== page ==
Dani Baker

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Thanksgiving Greetings from Cross Island Farms

Dear Friends and Patrons of Cross Island Farms,

PREPPING FOR THE NEXT SEASONS – Still busy here buttoning up things for the cold weather ahead, although judging by the 10 day forecast, we are going to have fairly mild temperatures through the end of this month. We continue to rotate the animals through our gardens to clean up the remains of our summer vegetable crops and fertilize for spring planting.  At dusk yesterday David moved some of the goats to a section of the garden behind the house which I had just completed harvesting (kales, chards, cilantro, parsleys, broccoli, Brussels sprouts) so they could enjoy the greens that were left while cleaning up and fertilizing the area.  Of course, the goats had other ideas, soon escaping the electric fence to munch on my raspberry plants in an “off limits” section of the same garden.  When David came in and told me the news, I asked if they had trashed any of my row covers, and he said “how do I know, it’s dark out there!”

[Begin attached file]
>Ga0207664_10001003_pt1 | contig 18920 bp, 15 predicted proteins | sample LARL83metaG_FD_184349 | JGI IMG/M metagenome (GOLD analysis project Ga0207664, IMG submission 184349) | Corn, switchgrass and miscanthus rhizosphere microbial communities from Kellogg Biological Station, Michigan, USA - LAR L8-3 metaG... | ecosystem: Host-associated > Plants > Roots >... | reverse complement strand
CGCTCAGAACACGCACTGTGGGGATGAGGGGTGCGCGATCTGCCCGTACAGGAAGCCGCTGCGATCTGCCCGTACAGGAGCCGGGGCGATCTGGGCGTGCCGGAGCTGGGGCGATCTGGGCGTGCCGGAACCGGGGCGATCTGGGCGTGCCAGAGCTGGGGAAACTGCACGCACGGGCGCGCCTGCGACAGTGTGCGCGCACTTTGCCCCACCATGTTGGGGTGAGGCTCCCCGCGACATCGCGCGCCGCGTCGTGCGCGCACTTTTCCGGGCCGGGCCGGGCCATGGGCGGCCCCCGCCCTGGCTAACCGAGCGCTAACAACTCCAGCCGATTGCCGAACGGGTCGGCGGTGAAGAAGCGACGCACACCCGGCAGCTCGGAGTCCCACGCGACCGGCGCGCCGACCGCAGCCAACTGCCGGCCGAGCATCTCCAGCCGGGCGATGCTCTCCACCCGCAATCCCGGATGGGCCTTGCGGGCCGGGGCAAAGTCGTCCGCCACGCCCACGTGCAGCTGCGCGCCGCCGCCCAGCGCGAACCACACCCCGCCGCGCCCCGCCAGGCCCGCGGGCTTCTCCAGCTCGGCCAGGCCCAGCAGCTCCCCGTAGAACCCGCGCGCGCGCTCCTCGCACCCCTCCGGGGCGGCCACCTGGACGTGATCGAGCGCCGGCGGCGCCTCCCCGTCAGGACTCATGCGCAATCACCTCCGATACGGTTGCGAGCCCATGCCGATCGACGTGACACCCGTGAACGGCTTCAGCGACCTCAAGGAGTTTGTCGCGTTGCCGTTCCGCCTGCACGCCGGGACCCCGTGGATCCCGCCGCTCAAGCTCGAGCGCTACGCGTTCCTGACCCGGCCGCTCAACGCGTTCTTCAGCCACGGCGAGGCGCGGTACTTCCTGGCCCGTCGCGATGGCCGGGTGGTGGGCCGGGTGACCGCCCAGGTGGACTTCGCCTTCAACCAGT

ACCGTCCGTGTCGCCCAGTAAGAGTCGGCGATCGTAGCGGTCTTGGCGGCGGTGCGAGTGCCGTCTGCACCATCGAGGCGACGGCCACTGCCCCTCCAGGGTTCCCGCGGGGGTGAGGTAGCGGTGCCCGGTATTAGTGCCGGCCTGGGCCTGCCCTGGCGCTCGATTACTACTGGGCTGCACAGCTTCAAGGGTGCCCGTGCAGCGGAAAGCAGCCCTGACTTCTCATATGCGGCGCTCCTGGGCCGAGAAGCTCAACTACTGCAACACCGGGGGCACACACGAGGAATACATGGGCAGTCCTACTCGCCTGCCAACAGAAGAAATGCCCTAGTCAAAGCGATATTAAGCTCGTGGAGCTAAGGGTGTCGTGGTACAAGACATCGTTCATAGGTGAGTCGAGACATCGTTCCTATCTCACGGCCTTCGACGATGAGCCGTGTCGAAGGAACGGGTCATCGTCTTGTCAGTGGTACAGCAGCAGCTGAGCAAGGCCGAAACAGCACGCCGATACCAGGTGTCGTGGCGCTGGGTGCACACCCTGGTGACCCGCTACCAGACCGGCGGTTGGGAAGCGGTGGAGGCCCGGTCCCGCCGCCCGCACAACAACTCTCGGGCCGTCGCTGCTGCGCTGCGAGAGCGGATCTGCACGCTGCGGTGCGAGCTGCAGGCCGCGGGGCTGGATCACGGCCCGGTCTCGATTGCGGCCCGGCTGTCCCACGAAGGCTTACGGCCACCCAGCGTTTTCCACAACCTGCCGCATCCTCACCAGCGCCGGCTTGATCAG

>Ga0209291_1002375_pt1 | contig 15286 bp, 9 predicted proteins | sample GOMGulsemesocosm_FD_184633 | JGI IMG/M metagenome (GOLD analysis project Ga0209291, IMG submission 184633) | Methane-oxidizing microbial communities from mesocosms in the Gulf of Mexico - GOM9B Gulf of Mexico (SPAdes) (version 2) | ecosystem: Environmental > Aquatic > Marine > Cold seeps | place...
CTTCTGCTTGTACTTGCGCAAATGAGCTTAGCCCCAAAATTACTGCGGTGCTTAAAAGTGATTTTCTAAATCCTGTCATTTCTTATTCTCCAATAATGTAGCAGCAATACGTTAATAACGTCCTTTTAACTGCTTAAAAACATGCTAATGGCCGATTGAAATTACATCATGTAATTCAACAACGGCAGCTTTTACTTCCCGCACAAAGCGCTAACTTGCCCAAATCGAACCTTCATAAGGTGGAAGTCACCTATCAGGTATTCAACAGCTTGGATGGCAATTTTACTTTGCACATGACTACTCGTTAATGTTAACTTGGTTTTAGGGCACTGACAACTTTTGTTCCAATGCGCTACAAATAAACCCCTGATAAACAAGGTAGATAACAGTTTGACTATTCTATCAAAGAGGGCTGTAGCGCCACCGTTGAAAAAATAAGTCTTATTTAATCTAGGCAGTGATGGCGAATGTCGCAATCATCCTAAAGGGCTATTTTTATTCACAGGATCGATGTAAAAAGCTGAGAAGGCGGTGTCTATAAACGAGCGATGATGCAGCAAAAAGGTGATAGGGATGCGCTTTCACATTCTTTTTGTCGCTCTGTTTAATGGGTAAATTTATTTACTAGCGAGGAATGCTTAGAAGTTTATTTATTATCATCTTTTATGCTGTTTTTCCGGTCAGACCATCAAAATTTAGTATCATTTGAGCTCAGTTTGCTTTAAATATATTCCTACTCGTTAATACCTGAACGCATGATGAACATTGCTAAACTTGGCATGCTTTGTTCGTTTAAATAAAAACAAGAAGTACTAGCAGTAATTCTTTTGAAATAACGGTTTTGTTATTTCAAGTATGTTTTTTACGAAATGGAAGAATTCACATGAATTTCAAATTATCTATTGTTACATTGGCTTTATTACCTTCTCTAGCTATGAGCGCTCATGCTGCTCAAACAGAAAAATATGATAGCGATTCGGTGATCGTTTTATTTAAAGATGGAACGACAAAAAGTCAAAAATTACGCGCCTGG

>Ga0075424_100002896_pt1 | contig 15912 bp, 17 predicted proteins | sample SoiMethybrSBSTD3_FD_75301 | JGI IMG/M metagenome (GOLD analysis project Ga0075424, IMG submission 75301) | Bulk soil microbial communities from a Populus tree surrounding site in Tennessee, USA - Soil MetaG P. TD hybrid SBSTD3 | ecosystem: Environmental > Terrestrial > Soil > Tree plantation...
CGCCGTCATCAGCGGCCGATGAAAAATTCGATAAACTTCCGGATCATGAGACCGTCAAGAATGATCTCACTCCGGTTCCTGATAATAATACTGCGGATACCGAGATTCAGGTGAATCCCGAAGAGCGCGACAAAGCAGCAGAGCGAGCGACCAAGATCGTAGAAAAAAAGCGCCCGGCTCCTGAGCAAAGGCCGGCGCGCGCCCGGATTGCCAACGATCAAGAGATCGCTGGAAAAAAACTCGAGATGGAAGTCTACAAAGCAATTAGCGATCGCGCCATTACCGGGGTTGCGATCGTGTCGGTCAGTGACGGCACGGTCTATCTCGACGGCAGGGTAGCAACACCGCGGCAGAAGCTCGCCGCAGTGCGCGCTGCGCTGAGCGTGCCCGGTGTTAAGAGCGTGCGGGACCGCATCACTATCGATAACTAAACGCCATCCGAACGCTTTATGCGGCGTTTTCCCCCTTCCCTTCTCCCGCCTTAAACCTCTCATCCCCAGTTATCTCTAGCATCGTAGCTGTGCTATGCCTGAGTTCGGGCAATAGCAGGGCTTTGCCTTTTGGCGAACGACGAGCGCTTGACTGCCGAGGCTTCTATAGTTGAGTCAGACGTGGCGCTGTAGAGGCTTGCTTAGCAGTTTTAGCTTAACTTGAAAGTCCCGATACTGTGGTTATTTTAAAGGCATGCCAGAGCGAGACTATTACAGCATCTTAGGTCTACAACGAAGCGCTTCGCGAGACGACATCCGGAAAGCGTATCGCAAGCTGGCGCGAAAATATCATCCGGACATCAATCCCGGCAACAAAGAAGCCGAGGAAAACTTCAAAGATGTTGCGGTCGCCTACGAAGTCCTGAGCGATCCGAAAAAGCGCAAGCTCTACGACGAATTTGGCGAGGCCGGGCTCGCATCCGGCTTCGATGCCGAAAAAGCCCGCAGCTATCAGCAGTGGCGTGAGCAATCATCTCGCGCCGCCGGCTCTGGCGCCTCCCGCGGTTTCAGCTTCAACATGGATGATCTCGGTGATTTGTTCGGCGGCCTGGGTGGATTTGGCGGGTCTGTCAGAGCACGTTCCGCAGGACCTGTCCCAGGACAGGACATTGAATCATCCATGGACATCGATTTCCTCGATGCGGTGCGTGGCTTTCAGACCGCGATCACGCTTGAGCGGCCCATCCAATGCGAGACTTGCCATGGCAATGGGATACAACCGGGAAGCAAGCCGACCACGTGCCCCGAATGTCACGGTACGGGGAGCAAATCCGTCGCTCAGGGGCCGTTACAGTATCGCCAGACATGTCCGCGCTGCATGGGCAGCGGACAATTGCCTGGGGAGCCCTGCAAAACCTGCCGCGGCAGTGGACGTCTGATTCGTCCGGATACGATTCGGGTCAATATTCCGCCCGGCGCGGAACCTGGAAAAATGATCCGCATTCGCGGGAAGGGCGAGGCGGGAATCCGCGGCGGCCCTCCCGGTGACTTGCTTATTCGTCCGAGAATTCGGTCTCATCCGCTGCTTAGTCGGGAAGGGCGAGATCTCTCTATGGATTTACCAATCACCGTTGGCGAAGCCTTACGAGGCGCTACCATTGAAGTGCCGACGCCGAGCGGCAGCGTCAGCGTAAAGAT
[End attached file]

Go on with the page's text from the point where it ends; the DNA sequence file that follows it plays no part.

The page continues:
“SOCKS” JOINS THE HERD – We added a new member to our beef herd this past week,  “Socks,” a new Belted Galloway cow who didn’t pass muster as a pedigreed animal because she has white furry anklets just above her hooves.  David has posted a picture of her on our farm’s facebook page.
ROASTING A WHOLE PIG – Today we are roasting a pig as a test-run as we have several for sale and want to make sure they can fit in the oven.  I stuffed and trussed it this morning, tucked it in a roasting pan, and put it in our oven to roast at 350 degrees for several hours.  I’ll let you know how it turns out.